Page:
Congratulations, and welcome to the club! You’ve saved the money and invested in a lifetime and commitment of better picture taking by buying your first DSLR. My guess is that you got tired of looking at your boring, out of focus, never-exposed-correctly photos that your old camera was giving you. Now before I give you the false hope that all of your photo nightmares are now behind you, let me assure you that they probably aren’t. In fact, some of them are just beginning. Depending on the level of photography you want to get to, whether it’s just taking better pictures of your kids, or making it in the professional world, there is a LOT to learn about this new piece of equipment you now own. It’s going to get confusing and frustrating at times. You will want to give up and convince yourself that you will never be a good photographer. These feelings are normal, and extremely common. I’m here to tell you that if you stick with it, you WILL get the results you’ve been wanting. It takes a little bit of patience and a lot of practice. Ok, maybe a lot of patience sometimes. I’ve compiled a brief list of things will can jump start your new life of colorful, interesting, well-composed photographs:
1. Take out your manual.
Get to know your camera! You should learn how to make your way around all those menus and options. Find out what those strange icons like the running man, flower, mountains, etc. all mean. Read about M, P, AV, TV, and figure out the differences in each. There are so many things to learn! Aperture, shutter speed, ISO, white balance, etc. etc. etc. If your manual is too wordy/boring for you, go to the bookstore and find a book written specifically for your camera(they have TONS!) and follow along with the colored pictures that are included.
2. Experiment with what you learn.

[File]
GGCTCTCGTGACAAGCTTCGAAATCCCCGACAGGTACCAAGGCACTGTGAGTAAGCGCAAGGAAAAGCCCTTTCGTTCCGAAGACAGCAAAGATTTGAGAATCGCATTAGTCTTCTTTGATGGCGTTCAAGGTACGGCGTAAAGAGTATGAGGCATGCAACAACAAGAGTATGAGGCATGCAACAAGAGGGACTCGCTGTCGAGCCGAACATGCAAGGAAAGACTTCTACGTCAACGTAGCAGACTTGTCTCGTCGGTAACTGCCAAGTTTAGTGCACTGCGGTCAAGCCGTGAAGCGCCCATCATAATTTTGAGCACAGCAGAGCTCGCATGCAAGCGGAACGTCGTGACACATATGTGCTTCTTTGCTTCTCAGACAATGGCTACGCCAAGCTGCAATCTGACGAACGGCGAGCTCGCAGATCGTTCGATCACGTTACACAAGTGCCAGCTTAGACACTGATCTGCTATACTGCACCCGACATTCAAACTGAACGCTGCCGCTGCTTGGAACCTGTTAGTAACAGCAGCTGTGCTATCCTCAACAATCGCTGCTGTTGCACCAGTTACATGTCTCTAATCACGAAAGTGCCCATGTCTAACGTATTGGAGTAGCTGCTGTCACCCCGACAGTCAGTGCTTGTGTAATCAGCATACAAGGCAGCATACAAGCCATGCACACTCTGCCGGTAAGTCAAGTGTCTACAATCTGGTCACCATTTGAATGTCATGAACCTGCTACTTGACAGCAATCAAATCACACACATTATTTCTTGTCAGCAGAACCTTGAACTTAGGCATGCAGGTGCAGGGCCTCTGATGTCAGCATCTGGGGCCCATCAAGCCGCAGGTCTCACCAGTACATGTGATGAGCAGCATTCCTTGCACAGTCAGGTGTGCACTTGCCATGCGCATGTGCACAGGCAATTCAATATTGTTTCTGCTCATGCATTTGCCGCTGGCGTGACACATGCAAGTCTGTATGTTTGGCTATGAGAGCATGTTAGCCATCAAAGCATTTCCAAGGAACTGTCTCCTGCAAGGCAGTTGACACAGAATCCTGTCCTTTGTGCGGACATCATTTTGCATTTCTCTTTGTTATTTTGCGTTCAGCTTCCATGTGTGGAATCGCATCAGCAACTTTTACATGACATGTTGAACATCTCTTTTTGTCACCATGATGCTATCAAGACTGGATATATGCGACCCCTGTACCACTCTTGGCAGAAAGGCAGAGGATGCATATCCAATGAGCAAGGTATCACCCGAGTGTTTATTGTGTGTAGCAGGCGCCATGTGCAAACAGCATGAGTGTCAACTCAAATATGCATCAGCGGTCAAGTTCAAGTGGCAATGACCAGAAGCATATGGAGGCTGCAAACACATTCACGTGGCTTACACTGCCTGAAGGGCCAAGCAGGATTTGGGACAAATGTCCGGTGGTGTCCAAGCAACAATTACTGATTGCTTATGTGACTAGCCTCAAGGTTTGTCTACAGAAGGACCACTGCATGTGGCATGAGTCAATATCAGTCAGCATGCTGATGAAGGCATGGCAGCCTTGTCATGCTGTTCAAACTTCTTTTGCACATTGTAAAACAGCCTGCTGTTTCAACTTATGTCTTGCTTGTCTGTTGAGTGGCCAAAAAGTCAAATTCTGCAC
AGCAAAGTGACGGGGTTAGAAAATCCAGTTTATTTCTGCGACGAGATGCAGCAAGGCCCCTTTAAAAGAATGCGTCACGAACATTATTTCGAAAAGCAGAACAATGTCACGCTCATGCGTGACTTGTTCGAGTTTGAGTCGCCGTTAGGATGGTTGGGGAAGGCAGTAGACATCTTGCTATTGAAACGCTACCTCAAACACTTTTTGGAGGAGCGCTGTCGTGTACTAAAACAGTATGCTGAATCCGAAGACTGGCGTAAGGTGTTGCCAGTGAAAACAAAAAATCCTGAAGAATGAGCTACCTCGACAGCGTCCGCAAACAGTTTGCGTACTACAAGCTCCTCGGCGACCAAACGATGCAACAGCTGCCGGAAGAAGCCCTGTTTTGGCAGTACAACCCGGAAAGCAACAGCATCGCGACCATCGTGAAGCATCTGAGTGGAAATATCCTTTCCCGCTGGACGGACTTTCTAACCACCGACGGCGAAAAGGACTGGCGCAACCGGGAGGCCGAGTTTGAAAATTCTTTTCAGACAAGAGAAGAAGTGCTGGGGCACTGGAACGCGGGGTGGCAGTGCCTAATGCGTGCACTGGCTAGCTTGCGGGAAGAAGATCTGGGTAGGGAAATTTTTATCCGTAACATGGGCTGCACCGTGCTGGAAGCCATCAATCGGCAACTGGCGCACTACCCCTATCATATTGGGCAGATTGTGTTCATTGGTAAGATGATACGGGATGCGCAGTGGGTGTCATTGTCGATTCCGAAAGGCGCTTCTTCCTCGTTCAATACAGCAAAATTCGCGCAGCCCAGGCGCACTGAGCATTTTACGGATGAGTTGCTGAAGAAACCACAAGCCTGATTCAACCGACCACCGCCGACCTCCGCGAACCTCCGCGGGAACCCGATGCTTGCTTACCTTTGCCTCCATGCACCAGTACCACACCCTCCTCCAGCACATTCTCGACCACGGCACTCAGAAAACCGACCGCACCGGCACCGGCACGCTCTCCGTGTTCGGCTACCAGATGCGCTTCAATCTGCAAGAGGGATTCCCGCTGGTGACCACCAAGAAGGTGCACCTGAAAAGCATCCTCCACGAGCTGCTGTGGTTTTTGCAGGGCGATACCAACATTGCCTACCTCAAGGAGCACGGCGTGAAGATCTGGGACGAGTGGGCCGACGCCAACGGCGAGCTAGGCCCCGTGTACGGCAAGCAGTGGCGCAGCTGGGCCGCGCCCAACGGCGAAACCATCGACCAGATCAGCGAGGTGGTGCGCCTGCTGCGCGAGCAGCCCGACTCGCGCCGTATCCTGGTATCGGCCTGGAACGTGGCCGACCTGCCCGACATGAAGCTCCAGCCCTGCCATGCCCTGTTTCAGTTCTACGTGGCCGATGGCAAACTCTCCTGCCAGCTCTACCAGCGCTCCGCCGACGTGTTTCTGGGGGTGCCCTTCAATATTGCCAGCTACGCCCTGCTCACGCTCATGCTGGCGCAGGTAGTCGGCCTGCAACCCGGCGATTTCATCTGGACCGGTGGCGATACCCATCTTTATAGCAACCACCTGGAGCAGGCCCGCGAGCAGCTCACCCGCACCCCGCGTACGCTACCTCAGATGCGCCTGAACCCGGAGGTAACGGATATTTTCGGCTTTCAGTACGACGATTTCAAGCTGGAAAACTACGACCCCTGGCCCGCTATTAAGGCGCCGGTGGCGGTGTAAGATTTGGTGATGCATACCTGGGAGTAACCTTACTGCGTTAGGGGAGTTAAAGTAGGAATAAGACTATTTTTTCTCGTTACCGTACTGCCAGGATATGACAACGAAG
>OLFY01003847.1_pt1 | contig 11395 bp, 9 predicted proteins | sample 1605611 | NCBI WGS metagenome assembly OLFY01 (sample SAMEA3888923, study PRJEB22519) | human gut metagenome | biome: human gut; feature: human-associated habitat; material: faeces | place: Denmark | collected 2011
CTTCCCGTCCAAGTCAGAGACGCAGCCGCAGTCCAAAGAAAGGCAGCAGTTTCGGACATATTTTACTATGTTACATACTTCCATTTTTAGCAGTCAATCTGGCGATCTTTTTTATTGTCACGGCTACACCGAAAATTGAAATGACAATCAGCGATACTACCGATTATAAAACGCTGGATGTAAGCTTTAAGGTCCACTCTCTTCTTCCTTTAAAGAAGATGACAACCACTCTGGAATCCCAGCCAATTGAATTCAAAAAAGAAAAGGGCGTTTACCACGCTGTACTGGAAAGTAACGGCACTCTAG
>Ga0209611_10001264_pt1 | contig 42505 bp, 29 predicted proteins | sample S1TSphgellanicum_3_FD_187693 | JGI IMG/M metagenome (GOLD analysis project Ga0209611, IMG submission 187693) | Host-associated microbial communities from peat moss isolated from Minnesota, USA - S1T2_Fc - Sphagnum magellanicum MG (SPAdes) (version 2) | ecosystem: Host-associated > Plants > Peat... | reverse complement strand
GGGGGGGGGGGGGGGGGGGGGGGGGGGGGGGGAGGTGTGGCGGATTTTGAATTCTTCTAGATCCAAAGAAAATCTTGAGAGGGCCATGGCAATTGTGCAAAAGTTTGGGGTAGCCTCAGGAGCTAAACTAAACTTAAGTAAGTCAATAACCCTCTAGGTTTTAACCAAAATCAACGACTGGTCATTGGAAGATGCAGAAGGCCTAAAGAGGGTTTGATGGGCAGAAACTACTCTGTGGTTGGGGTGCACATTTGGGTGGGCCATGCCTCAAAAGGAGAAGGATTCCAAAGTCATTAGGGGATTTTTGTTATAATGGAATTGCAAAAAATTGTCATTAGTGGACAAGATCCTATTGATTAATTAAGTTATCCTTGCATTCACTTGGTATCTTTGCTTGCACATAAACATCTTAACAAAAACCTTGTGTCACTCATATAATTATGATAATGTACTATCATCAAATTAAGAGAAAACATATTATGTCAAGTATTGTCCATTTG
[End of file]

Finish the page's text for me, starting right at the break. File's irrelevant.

Have your camera by your side when reading/learning about it. When you find out what TV means, go outside and practice on moving cars. Go to a darker room and try out different ISO’s. Take the same picture with a different white balance every time. When you actually try things out yourself instead of just reading about them, you will catch on 100x quicker.
3. Take advantage of the World Wide Web.
So many people are successful self-taught photographers because there are countless resources available to them on the internet. I would suggest participating in forums where you submit your photos and get feedback on how to improve them. People out there may be brutally honest, but don’t take it personal. They are only trying to help you get better. Flickr is great – and you can join different groups depending on the type of photography you are in to. There are online tutorials for digital photography like you wouldn’t believe! So many people out there are willing to share everything they know to help people like you reach the level of photography you desire.
4. Find a program for your editing needs.
I put this step 4th on purpose. You need to learn how to use your camera BEFORE you start going crazy with the editing. You should work up to the point where you don’t DEPEND on your post processing to get a properly exposed image. There are some free programs that are great for organizing and simple touch ups. Google’s Picasa is very easy to use and has a good amount of features. Another one that is more similar to Photoshop, but is free, is GIMP. If you have the money, go ahead and invest in Photoshop. It is completely overwhelming, but once you get the hang of it, you will be welcomed in to a world of limitless photo manipulation opportunities.
5. Practice, practice, practice, practice.